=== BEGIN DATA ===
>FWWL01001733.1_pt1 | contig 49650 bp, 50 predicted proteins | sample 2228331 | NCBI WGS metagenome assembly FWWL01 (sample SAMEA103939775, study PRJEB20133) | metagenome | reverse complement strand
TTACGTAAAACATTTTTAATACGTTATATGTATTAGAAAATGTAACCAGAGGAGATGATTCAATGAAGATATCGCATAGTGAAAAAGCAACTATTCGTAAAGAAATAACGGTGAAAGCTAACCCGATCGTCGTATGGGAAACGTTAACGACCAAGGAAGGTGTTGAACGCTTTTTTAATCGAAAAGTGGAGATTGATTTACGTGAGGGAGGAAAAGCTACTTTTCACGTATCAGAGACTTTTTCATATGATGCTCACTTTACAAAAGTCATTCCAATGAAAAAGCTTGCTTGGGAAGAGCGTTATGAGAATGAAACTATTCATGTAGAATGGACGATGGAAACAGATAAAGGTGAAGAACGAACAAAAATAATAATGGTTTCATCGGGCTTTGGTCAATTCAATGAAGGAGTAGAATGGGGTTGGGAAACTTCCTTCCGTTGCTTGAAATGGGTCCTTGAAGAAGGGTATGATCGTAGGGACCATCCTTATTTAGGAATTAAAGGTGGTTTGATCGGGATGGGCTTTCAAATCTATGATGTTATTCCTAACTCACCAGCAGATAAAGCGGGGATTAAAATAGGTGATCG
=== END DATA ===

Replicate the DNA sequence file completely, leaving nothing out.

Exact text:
>FWWL01001733.1_pt1 | contig 49650 bp, 50 predicted proteins | sample 2228331 | NCBI WGS metagenome assembly FWWL01 (sample SAMEA103939775, study PRJEB20133) | metagenome | reverse complement strand
TTACGTAAAACATTTTTAATACGTTATATGTATTAGAAAATGTAACCAGAGGAGATGATTCAATGAAGATATCGCATAGTGAAAAAGCAACTATTCGTAAAGAAATAACGGTGAAAGCTAACCCGATCGTCGTATGGGAAACGTTAACGACCAAGGAAGGTGTTGAACGCTTTTTTAATCGAAAAGTGGAGATTGATTTACGTGAGGGAGGAAAAGCTACTTTTCACGTATCAGAGACTTTTTCATATGATGCTCACTTTACAAAAGTCATTCCAATGAAAAAGCTTGCTTGGGAAGAGCGTTATGAGAATGAAACTATTCATGTAGAATGGACGATGGAAACAGATAAAGGTGAAGAACGAACAAAAATAATAATGGTTTCATCGGGCTTTGGTCAATTCAATGAAGGAGTAGAATGGGGTTGGGAAACTTCCTTCCGTTGCTTGAAATGGGTCCTTGAAGAAGGGTATGATCGTAGGGACCATCCTTATTTAGGAATTAAAGGTGGTTTGATCGGGATGGGCTTTCAAATCTATGATGTTATTCCTAACTCACCAGCAGATAAAGCGGGGATTAAAATAGGTGATCG